Fortify also has a config file (config/fortify.php) which will need some changes. First set the home variable to point at the SPA URL, this can be done via the .env variable. This is where the API redirects to during authentication or password reset when the operations are successful and the user is authenticated.

'home' => env('SPA_URL') . '/dashboard',

Next switch off using any Laravel views for the authentication features, the SPA is handling all of this.

'views' => false,

Finally, turn on the authentication features you would like to use:

'features' => [

Redirecting If Authenticated

Laravel provides a RedirectIfAuthenticated middleware which out of the box will try and redirect you to the home view if you are already authenticated. For the SPA to work you can add the following which will simply send back a 200 success message in a JSON response. We will then handle redirecting to the home page of the SPA using VueJS routing.

foreach ($guards as $guard) {
    if (Auth::guard($guard)->check()) {
      if ($request->expectsJson()) {
        return response()->json(['error' => 'Already authenticated.'], 200);
      return redirect(RouteServiceProvider::HOME);

Email Verification

Laravel can handle email verification as it normally would but with one small adjustment to the Authenticate middleware. First. Let’s make sure your App\Models\User implements the MustVerifyEmail contract:

class User extends Authenticatable implements MustVerifyEmail
    use Notifiable;

    // ...

In the Authenticate Middleware change the redirectTo method to redirect to the SPA URL rather than a Laravel view:

protected function redirectTo($request)
    if (! $request->expectsJson()) {
        return url(env('SPA_URL') . '/login');

With this is in place Laravel will now send out the verification email and when a user clicks on the verification link it will do the necessary security checks and redirect back to your SPA’s URL.

Reset Password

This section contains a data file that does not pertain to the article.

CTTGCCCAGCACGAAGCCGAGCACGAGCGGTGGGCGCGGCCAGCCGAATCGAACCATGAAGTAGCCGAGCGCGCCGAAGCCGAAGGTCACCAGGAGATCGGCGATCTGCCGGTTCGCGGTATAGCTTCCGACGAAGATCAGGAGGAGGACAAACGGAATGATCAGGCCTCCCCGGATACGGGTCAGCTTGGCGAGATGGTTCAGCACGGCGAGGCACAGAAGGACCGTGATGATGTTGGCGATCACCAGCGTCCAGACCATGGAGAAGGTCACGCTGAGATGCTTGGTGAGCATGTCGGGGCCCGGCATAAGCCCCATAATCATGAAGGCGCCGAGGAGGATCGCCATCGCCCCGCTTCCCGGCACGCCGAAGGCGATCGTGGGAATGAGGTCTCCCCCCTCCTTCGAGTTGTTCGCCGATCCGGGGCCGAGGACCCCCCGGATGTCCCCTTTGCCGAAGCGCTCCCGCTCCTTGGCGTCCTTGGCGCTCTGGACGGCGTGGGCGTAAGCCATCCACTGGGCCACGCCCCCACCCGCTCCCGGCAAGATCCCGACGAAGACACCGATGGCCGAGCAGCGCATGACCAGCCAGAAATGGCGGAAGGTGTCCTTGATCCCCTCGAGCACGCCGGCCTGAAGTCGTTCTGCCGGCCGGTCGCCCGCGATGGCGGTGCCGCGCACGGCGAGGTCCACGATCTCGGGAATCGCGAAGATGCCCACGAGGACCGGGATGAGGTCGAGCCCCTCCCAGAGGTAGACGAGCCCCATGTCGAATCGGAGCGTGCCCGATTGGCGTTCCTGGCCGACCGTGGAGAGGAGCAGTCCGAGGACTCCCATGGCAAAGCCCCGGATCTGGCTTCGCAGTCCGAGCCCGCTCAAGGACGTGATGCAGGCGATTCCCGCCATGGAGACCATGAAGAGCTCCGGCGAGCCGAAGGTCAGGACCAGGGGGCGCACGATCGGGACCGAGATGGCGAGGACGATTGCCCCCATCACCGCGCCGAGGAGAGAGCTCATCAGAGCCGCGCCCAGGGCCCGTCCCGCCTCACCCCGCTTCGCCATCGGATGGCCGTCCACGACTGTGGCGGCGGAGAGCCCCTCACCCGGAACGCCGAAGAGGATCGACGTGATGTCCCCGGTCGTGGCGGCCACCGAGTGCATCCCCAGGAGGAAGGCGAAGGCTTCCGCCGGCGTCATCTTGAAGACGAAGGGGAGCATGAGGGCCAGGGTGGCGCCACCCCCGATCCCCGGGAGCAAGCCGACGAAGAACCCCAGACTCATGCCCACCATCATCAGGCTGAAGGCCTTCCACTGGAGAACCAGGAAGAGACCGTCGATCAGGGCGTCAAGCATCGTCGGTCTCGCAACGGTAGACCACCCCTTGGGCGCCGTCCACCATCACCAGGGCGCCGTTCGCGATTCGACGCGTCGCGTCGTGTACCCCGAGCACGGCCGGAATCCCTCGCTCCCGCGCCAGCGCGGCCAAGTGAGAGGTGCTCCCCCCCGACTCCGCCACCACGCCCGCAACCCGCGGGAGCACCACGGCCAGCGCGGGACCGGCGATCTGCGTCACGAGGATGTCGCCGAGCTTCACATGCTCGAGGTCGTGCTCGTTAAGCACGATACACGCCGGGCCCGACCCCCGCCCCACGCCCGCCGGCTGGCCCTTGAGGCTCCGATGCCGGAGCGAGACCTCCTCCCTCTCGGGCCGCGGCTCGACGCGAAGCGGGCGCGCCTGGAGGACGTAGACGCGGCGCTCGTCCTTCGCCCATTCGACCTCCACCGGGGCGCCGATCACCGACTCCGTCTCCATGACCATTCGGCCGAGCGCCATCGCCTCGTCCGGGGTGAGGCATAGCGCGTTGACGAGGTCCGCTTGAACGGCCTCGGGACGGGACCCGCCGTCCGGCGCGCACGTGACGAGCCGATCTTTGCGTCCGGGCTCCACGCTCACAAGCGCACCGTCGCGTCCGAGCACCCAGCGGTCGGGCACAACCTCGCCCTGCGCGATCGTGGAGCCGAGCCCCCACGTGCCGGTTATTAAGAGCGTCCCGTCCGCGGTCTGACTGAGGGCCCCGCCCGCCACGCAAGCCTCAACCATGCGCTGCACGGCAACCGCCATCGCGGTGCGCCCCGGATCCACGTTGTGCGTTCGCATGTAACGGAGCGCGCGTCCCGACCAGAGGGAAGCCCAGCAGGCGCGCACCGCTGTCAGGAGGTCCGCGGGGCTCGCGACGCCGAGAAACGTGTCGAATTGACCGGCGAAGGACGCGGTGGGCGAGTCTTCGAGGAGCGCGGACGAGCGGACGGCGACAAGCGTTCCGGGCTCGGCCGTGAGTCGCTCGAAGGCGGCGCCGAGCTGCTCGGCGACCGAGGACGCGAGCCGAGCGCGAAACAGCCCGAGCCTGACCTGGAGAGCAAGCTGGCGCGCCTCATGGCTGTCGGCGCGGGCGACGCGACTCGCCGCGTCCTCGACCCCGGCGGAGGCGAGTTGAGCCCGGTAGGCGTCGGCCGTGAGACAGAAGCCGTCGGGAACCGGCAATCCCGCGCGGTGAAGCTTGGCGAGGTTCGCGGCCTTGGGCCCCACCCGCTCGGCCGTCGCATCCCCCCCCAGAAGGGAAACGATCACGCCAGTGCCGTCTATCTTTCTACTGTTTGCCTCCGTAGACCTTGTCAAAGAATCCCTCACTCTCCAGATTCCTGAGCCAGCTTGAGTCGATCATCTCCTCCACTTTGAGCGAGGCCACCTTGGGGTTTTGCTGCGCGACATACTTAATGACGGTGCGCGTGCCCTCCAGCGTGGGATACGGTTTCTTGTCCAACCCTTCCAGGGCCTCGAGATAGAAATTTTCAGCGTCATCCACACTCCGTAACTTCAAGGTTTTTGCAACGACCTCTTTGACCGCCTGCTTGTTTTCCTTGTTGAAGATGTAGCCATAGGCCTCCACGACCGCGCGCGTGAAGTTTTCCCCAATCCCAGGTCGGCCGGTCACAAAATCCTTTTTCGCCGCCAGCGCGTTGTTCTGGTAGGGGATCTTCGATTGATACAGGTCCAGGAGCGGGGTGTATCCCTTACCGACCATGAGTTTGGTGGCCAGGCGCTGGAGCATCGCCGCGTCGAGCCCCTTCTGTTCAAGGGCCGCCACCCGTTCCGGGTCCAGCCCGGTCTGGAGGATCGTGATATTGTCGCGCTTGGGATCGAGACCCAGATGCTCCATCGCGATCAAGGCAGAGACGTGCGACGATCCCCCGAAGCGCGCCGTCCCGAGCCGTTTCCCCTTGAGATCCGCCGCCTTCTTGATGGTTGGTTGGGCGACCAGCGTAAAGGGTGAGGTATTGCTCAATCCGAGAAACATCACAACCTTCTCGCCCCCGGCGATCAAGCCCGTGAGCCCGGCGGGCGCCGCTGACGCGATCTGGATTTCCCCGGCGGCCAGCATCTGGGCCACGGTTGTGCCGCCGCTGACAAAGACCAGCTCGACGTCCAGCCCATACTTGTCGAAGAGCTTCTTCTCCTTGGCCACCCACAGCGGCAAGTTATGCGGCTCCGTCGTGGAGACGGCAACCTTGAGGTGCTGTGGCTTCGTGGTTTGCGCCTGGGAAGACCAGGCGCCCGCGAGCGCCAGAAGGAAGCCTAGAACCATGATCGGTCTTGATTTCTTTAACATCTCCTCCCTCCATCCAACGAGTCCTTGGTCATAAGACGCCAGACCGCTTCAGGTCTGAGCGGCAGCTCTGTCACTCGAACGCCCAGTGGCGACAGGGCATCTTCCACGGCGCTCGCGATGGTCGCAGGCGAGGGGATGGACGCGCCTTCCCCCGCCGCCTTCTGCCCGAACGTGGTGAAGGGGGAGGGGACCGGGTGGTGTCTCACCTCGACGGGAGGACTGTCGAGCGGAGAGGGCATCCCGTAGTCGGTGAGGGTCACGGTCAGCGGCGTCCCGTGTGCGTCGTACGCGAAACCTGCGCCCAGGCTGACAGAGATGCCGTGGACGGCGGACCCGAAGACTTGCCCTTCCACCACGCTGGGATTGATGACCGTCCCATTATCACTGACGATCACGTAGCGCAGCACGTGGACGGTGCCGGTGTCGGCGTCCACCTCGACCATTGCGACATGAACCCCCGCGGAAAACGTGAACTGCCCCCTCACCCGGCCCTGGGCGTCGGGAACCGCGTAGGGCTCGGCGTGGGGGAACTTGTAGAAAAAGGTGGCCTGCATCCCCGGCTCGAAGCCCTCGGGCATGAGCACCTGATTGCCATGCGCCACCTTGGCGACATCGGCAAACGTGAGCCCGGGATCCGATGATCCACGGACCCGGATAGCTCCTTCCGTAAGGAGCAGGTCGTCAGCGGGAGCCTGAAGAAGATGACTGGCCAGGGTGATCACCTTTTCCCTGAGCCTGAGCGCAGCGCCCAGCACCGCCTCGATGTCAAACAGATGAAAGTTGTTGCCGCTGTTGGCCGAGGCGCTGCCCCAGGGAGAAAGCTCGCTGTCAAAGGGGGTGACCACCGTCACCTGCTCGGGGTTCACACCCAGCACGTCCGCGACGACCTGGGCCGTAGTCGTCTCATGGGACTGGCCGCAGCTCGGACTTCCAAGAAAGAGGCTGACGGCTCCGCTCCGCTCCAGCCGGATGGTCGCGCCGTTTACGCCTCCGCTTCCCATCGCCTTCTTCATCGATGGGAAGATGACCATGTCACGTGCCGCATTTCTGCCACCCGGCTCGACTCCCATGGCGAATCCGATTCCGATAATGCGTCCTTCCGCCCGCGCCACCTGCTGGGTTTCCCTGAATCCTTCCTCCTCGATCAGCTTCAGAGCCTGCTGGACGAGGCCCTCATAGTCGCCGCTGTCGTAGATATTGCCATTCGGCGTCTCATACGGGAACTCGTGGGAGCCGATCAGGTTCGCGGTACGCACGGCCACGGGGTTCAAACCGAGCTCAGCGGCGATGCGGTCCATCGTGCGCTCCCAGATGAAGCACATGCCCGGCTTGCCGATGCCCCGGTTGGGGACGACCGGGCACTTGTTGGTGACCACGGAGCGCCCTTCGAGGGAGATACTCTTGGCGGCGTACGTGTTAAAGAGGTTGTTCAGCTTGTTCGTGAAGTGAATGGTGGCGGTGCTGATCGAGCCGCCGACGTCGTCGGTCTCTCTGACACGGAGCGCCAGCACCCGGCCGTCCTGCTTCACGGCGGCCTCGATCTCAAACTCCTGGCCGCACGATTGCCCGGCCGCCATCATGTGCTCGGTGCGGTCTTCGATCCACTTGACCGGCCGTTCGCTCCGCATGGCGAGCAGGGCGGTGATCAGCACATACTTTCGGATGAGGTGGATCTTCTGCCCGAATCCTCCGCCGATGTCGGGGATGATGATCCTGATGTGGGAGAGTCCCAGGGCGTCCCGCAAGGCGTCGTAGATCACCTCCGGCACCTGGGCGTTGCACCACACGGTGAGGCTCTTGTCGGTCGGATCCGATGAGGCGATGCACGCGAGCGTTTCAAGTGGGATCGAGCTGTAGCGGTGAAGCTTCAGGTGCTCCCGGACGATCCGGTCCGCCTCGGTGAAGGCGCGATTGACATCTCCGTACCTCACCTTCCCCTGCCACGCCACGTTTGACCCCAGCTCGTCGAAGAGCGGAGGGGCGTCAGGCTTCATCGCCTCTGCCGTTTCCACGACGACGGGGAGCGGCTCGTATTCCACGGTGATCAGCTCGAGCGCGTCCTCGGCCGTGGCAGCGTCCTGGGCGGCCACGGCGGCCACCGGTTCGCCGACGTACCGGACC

Setting up the reset password functionality in the API is as simple as following the official docs. For reference here is what you need to do.

Add the following at the top of App\Providers\AuthServiceProvider

use Illuminate\Auth\Notifications\ResetPassword;

Add the following in the AuthServiceProvider boot method, this will create the URL which is used in the SPA with a generated token:

ResetPassword::createUrlUsing(function ($user, string $token) {
    return env('SPA_URL') . '/reset-password?token=' . $token;

To make this all work we will need to have a reset-password view in the SPA which handles the token and passes back the users new password. This is explained in the creating of the SPA article, you can review the code on Github.

API Routes

Once you have all the authentication in place, any protected routes will need to use the auth:sanctum middleware guard. This will ensure that the user has been authenticated before they can view the requested data from the API. Here is a simple example of what those endpoints would look like.

use Illuminate\Http\Request;

Route::middleware('auth:sanctum')->get('/users/{user}', function (Request $request) {
    return $request->user();


If you are wanting/needing to go down the route of having a completely separate SPA that consumes a Laravel API then hopefully this post has given you all the reference you need to get things set up for the API. In the next article we will focus on setting up the SPA.

If you would like to hear an excellent explanation from Taylor on the how these packages came about I highly recommend listening to his podcast episode.

Here is the follow up article on setting up the Vue Spa:

Make sure to check out the demo app and full documentation for this project. It covers additional features such as uploading files and pagination.